This paper studies several travel accounts featuring transcultural and transnational experiences in the Yunnan-Burma borderlands where the British, Chinese, French and various indigenous peoples encountered each other, including Yangwentun xiaoyin, an anonymous “ballad” circulated in late Qing and Republican Yunnan, Ai Wu’s (1904–92) early fiction based upon his wanderings in Yunnan and Burma from 1925 to 1931, and Xiao Qian’s (1910–99) utopian “travelogue” featuring a European couple’s futuristic travel to the area. These writings illustrate the intersection of issues of nation, ethnicity, and gender, which are intertwined with the discourse of barbarism: On the one hand, their authors often express anxiety over threats to China’s dominance in this area; on the other, frequently resorting to the discourse of barbarism, these accounts, tinged with Sino-centrism, often exoticize and barbarize other cultures, particularly indigenous groups. The eroticized and racialized female body constitutes a privileged site of representation in these writings: On the one hand, travel writings often make a distinction between Han Chinese women and indigenous women, treating the latter as exotic, seductive, dangerous, and/or primitive; on the other hand, as the need to build a strong, modernized multi-ethnic nation became increasingly urgent, Republican authors began to “universalize” the female body, Chinese or indigenous, treating both as threatened and exploited by the Western “newcomer,” and thus are (potential) allies sharing a nationalist, anti-imperialist cause.
Through reading two creatively translated stories by the Zhou brothers, Lu Xun’s (Zhou Shuren) “The Soul of Sparta” (Sibada zhi hun, 1903) and Zhou Zuoren’s “The Chivalrous Slave Girl” (Xia nünu, 1904), this paper takes a close look at the intellectual trend in the first decade of the twentieth-century China of constructing strong and heroic women as the emblem of national power while rendering men as powerless. By focusing on a foreign heroine with traditional Chinese virtues, both translations creatively Sinicized and feminized the foreign power in the original tales. At the same time, male characters, prospective readers of the stories, and even authors themselves were marginalized, diminished, and ridiculed vis-à-vis the newly constructed feminine authority. Comparing this form of cultural masochism to other literary masochisms in modern China analyzed by Rey Chow and Jing Tsu respectively, this paper endeavors to excavate a hybrid model of nationalist agency grounded in the intertwined relationship of race, gender and nation. In my analysis, Gilles Deleuze’s discussion on masochism is utilized as a heuristic tool to shed light on the revolutionary potential embedded in the “strong women, weak men” complex in the 1910s. I argue that the cultural masochism in late Qing represents one of the earliest attempts of the Chinese intellectuals to creatively use Chinese traditional gender cosmology to absorb the threat of Western imperialism and put forward a hybrid model of nationalist agency.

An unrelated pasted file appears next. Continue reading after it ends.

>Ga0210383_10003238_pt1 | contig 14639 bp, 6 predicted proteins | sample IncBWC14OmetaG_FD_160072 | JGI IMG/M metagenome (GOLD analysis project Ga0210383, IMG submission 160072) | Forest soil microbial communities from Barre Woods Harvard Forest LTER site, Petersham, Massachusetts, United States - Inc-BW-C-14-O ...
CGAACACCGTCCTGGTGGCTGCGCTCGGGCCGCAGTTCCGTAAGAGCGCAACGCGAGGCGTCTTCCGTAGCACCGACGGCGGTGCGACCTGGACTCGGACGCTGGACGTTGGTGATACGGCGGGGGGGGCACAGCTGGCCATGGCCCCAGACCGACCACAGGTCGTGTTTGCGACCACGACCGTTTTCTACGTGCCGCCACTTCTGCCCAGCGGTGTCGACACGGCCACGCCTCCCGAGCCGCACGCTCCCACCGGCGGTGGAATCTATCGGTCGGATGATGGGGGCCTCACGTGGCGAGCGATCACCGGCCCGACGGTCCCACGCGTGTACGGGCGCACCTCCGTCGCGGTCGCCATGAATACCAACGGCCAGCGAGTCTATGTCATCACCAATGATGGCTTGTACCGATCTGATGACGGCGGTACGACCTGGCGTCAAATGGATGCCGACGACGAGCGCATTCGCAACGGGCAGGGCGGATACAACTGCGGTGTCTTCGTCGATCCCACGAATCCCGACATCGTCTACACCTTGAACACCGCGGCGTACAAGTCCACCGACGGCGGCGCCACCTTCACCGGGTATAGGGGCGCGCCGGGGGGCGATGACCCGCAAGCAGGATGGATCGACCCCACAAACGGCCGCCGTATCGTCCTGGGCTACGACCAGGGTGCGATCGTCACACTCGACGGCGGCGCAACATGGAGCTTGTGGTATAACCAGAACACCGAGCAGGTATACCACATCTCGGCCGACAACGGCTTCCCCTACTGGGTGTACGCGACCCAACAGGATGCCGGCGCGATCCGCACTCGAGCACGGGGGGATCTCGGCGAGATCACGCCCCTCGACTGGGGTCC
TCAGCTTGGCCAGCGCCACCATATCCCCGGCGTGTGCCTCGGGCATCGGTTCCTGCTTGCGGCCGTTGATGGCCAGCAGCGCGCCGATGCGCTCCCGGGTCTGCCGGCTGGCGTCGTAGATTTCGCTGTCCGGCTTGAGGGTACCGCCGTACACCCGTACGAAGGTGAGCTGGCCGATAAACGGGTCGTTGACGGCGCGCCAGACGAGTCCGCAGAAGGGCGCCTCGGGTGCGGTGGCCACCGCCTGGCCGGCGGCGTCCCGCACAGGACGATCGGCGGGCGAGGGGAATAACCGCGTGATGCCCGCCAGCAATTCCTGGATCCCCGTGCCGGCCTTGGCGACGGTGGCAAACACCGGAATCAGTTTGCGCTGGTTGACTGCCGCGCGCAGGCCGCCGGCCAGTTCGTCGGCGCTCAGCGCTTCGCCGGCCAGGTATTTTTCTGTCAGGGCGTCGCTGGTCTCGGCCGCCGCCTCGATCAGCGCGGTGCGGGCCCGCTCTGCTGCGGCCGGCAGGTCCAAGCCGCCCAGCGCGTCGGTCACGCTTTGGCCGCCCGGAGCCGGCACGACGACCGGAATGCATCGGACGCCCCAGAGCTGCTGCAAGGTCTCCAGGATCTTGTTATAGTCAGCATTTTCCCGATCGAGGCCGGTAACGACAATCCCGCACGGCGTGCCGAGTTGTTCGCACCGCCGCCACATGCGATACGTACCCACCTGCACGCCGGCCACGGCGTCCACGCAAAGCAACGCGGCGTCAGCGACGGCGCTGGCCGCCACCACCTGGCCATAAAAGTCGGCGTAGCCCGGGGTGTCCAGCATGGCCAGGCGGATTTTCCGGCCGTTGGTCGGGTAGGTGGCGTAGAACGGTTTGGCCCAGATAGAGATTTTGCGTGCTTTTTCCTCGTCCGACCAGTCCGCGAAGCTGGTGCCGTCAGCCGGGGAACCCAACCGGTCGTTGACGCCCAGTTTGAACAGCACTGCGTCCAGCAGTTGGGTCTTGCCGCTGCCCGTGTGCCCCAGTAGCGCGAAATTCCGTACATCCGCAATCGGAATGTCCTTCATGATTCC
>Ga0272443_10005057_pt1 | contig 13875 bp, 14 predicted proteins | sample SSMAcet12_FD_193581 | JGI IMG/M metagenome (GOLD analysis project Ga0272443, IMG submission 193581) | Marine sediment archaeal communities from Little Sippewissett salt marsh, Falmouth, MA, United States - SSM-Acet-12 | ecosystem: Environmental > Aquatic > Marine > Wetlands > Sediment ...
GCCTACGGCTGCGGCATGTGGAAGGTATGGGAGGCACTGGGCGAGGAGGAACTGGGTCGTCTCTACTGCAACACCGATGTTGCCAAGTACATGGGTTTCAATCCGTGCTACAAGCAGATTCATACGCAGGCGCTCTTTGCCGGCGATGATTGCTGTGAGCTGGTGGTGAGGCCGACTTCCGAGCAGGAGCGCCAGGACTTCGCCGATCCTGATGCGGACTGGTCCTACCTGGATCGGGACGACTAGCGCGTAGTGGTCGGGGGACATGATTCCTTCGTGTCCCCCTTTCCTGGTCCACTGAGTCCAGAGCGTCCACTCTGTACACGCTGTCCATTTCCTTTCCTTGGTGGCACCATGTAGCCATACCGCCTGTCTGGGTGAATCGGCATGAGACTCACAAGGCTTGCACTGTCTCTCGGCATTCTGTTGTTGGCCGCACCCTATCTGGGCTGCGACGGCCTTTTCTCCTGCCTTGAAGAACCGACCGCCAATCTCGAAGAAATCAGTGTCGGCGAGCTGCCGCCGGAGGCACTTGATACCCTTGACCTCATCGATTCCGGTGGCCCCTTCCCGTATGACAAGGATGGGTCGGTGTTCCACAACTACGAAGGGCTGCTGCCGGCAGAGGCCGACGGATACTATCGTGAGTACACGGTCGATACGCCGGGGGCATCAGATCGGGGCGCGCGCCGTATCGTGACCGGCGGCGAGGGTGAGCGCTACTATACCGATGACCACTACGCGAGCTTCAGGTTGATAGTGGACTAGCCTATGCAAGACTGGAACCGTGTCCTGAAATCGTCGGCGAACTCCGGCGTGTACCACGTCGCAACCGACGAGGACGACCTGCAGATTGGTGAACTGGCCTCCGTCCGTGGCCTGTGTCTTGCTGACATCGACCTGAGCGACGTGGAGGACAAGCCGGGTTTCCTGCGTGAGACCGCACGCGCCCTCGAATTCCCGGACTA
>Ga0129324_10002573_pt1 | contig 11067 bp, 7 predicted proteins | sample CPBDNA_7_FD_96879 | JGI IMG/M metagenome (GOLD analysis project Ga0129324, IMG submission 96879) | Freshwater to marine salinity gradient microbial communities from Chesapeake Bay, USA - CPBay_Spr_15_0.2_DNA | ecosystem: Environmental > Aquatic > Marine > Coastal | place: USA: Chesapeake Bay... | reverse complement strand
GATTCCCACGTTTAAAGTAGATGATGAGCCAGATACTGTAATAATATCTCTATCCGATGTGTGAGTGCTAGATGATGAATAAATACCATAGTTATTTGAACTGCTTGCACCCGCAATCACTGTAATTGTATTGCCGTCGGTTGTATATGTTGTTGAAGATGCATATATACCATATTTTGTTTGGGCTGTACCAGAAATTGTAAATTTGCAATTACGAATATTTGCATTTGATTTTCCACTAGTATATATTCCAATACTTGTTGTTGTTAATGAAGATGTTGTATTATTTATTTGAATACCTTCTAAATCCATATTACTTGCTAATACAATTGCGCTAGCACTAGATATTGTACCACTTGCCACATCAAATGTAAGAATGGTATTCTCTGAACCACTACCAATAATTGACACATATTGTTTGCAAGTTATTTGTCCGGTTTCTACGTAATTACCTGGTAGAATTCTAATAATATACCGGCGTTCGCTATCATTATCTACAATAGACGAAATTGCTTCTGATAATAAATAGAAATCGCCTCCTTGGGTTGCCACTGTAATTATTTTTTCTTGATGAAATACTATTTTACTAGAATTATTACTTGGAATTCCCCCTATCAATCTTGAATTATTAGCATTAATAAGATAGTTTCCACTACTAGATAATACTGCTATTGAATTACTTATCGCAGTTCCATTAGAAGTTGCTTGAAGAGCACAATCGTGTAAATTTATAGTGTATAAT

Mei Niang (1920–2013), the pen name of Sun Jiarui, is a female fiction writer, translator, and editor of Funü zazhi (Ladies’ journal). In the semi-colonial Northeast China, Mei Niang’s exploration of melancholic narratives shore up manifold levels of socio-historical discourses that are constructive of women’s subjectivity. Melancholic narrative functions as an inverted mirror of both the author’s cultural displacement from her diasporic experience, and her portrayal of colonial domination of local elites by the Japanese in Northeast China. Also, the author’s depiction of feminine melancholia revokes the modernist ideology of love and its constitutive male-centered discourses, dismantles the social disenfranchisement of women by feudal authority, social prejudices, and the eroding urban materialism. Stylistically, Mei Niang’s second-person texts reinforce the feminine authority in enunciation, and by articulating women’s emotions and afflictions, transmogrify the melancholic narrative into a mode of self-narration and self-empowerment.
During the War of Resistance to Japan (1937–45), the cultural scene in Japanese-occupied Shanghai took on a “feminine” quality, as female leads dominated stage performance and film screens. This essay seeks to engage this gendered phenomenon through examples of Ouyang Yuqian’s wartime play Peach Blossom Fan (Taohua shan) and the film Mulan Joins the Army (Mulan congjun). Borrowing affect theory in conjunction with the gendered perception of modernity, the author argues that these representations of female characters, on the one hand, highlight the subjective projection of male intellectuals motivated by intense feelings of shame and anger, which constitutes a feminized national imagination encountering the colonial Other. On the other hand, such representations continue the May Fourth project of enlightening and liberating woman from the conventional family while reintroducing the concept of the nation in the family setting and proposing the foundational family as the basic unit of the new nation.